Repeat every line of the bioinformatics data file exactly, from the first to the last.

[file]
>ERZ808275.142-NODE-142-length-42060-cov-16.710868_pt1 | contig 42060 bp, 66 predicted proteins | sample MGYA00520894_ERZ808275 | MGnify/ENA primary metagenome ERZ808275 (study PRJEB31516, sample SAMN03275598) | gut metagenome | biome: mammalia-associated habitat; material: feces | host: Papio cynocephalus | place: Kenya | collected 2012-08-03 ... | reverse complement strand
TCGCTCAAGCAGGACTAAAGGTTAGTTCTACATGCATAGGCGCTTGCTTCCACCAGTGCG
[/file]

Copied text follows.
>ERZ808275.142-NODE-142-length-42060-cov-16.710868_pt1 | contig 42060 bp, 66 predicted proteins | sample MGYA00520894_ERZ808275 | MGnify/ENA primary metagenome ERZ808275 (study PRJEB31516, sample SAMN03275598) | gut metagenome | biome: mammalia-associated habitat; material: feces | host: Papio cynocephalus | place: Kenya | collected 2012-08-03 ... | reverse complement strand
TCGCTCAAGCAGGACTAAAGGTTAGTTCTACATGCATAGGCGCTTGCTTCCACCAGTGCG